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Author: joelcorley Big gold star, 5000 posts Old School Fool Add to my Favorite Fools Ignore this person (you won't see their posts anymore) Number: of 3855  
Subject: Re: IBM Nanotech news Date: 11/6/2012 2:56 PM
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rubberthinking,

You wrote, Pico is the atomic level its self...nano is a thousand picos......crystalline materials start at 20 nanometers.....

most or many engineers believe that real manufacturing on the nanometer scale will begin in ten years with developments allowing......but if we were to say things are made......are they made on the picometer scale? yes atoms are used.....

I dont really know what is made currently on the nanometer scale that really is not made on a larger scale....for instance the new Dream Liner Jet is made on the micro scale......and that is now considered futuristic.....

I would need more info on what is made on the nano scale to see what was going on currently....


The latest bleeding edge semiconductor fabrication processes used by Intel have minimum feature sizes of 22 nanometers. The next process step is supposed to be 14 nanometers in 2014.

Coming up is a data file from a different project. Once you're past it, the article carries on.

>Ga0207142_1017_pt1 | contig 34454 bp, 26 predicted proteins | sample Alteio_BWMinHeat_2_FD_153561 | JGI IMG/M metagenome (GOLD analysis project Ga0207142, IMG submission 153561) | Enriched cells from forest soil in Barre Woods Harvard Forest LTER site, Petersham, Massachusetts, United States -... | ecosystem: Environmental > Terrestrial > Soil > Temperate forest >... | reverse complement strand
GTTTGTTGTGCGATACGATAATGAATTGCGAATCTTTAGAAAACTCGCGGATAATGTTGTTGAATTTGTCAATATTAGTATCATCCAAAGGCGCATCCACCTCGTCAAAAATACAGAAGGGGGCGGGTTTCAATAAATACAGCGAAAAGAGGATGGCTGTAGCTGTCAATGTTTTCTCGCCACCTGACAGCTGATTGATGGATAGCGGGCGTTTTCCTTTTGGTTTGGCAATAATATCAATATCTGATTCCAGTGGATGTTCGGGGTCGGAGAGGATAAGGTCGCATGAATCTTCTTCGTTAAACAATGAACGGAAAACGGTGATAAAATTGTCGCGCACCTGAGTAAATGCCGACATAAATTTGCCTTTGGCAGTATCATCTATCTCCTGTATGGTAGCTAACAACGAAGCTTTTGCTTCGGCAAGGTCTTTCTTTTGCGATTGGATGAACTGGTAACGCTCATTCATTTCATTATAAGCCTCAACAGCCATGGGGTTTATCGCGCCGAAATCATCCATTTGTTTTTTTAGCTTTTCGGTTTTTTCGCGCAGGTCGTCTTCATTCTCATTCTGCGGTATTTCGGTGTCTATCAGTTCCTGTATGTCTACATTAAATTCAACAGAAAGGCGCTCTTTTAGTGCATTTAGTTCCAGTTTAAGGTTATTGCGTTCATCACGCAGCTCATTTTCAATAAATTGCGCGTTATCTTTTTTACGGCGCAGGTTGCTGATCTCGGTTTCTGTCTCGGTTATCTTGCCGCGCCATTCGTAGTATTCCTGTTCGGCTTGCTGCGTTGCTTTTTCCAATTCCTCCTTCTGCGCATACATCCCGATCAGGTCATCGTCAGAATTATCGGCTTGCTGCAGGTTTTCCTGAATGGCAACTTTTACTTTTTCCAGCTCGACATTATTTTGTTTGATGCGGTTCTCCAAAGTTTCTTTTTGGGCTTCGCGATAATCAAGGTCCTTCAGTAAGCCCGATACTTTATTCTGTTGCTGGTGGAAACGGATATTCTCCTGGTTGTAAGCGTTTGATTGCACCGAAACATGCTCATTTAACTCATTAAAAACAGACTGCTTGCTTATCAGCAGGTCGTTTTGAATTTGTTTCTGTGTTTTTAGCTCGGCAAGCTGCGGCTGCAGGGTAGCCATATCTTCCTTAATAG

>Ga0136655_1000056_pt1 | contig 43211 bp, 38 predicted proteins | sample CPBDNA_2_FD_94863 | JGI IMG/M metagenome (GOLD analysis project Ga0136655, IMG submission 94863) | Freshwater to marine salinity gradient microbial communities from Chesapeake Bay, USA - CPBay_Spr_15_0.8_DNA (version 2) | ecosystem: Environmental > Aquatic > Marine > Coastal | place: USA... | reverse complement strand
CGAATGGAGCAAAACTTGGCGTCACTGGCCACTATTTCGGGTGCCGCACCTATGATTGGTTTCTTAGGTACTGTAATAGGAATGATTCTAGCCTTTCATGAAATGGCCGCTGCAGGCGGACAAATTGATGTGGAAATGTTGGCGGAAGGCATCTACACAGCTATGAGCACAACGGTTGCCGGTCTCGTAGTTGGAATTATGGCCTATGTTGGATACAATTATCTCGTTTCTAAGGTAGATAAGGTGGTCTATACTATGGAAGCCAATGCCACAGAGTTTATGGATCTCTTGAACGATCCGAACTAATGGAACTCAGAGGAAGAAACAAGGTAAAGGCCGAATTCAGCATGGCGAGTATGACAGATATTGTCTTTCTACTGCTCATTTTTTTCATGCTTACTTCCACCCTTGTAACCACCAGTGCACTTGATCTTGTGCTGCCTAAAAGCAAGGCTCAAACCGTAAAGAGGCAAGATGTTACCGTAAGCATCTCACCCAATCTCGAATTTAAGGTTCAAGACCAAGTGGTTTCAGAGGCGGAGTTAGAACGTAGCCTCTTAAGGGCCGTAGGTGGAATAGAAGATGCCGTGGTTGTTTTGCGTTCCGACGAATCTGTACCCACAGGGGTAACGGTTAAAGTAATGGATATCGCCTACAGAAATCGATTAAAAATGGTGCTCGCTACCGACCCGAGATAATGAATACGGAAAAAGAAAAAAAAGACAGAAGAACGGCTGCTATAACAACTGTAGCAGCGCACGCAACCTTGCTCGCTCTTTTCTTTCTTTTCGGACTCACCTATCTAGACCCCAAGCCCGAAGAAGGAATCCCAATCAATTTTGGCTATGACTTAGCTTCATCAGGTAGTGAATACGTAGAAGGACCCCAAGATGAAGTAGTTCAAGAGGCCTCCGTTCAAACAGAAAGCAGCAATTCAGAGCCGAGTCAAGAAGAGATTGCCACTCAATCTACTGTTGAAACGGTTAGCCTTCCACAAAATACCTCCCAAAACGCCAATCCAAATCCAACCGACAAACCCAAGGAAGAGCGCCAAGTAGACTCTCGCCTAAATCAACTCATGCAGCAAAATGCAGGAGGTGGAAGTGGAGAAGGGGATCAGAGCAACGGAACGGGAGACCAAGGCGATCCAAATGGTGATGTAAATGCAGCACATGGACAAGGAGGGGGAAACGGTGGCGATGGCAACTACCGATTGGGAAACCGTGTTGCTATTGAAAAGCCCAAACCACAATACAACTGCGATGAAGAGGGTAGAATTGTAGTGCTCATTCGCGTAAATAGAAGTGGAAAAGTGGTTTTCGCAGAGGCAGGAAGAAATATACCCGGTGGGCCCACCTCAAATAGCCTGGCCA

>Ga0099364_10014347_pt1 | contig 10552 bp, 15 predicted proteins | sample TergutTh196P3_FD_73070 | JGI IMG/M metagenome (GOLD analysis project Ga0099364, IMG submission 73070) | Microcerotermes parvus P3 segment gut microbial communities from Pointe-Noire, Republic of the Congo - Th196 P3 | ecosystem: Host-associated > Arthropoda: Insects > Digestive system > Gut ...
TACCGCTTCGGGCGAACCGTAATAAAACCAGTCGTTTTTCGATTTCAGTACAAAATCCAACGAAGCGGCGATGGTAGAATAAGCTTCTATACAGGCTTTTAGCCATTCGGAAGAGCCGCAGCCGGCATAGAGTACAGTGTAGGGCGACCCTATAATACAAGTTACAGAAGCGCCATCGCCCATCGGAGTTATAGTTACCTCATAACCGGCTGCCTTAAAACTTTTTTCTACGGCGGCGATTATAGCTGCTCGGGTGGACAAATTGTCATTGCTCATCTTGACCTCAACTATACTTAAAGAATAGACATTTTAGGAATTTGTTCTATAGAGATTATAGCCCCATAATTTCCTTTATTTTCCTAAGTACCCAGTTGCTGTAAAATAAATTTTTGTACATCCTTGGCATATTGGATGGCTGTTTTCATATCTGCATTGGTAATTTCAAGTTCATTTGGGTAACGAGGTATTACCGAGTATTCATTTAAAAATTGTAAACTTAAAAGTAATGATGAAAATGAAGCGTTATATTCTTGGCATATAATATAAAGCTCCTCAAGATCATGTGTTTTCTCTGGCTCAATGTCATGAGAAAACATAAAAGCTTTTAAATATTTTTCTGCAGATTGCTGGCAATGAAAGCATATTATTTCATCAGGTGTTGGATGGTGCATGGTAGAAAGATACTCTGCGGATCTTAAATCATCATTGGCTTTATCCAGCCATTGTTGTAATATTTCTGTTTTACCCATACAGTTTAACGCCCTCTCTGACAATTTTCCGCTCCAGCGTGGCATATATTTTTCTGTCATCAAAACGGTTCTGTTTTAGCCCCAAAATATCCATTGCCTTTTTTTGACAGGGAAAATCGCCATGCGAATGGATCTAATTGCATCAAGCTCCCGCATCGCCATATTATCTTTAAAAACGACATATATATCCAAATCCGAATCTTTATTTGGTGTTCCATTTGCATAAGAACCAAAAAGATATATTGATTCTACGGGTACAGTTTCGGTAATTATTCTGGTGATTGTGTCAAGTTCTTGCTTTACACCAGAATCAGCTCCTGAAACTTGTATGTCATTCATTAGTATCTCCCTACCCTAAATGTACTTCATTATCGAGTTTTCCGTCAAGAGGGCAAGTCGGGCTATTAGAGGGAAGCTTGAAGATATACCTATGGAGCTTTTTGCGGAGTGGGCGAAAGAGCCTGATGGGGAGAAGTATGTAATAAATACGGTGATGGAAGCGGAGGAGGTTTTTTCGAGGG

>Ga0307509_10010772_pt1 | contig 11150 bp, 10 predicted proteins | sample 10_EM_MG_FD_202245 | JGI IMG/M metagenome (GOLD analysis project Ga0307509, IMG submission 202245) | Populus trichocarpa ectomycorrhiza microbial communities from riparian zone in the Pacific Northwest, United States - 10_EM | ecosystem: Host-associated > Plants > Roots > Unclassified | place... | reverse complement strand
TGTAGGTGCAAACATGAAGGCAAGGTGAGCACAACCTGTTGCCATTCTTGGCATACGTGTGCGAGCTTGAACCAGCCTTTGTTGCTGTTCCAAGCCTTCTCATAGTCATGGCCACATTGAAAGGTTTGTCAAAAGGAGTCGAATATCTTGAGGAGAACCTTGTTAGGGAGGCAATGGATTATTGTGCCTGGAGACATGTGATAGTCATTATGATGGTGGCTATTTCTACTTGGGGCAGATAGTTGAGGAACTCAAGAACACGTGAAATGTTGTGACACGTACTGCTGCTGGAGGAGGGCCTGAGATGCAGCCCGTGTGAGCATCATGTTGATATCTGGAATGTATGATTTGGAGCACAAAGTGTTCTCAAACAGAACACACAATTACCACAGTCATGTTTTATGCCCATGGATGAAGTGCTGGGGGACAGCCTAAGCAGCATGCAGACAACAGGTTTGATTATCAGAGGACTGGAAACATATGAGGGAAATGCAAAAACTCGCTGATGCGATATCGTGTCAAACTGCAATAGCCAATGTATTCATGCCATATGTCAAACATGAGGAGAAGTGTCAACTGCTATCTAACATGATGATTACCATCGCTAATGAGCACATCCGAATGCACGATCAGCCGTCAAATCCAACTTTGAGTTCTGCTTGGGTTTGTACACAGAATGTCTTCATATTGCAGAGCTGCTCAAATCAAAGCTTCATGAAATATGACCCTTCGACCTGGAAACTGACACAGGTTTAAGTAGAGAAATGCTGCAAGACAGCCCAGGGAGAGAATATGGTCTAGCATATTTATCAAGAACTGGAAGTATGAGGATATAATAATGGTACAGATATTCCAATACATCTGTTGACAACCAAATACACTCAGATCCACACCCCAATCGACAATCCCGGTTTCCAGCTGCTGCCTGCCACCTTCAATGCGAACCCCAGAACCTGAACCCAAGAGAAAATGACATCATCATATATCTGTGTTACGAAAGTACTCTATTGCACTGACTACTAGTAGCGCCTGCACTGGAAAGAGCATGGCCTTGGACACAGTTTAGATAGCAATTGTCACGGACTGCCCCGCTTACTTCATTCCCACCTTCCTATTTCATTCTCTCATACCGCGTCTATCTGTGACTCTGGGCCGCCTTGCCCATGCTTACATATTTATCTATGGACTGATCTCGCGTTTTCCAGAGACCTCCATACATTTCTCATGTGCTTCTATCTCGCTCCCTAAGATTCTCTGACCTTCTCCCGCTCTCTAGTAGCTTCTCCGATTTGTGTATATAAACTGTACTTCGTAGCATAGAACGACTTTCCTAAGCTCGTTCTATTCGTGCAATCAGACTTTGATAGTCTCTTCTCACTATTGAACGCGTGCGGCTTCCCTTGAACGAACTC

The atomic radius of a single silicon atom (not SiO2) is 111pm, so the diameter (width) of a silicon atom is (about) 222pm. At 22nm, you only get enough room for a surface area of 10x10 silicon atoms in a crystalline lattice.

Ideally I'd prefer to call nano technology the placement of individual atoms. But when you can manipulate an area containing less than 100 atoms at a time ... well, that's pretty impressive too. And it's actually very close to theoretical limits. Transistors can't be made out of a single atom. You need at least a few to form a gate. Supposedly the smallest gate produced so far consists of 7 atoms. But of course we can't reproduce it with any cost effective manufacturing process today.

In fact, you should find it impressive that any optical lithography can produce features that small at all. After all visible light wave lengths are up in the hundreds of nanometers. Current feature sizes should require x-rays lithography, since the wave length of the light needs to be at least half the width of the feature. (I believe they actually use multiple masks instead and create an interference pattern. Even more impressive is that some EDA tool had to synthesize a mask set that when combined produces that precise interference pattern after each successive mask is exposed.)

- Joel
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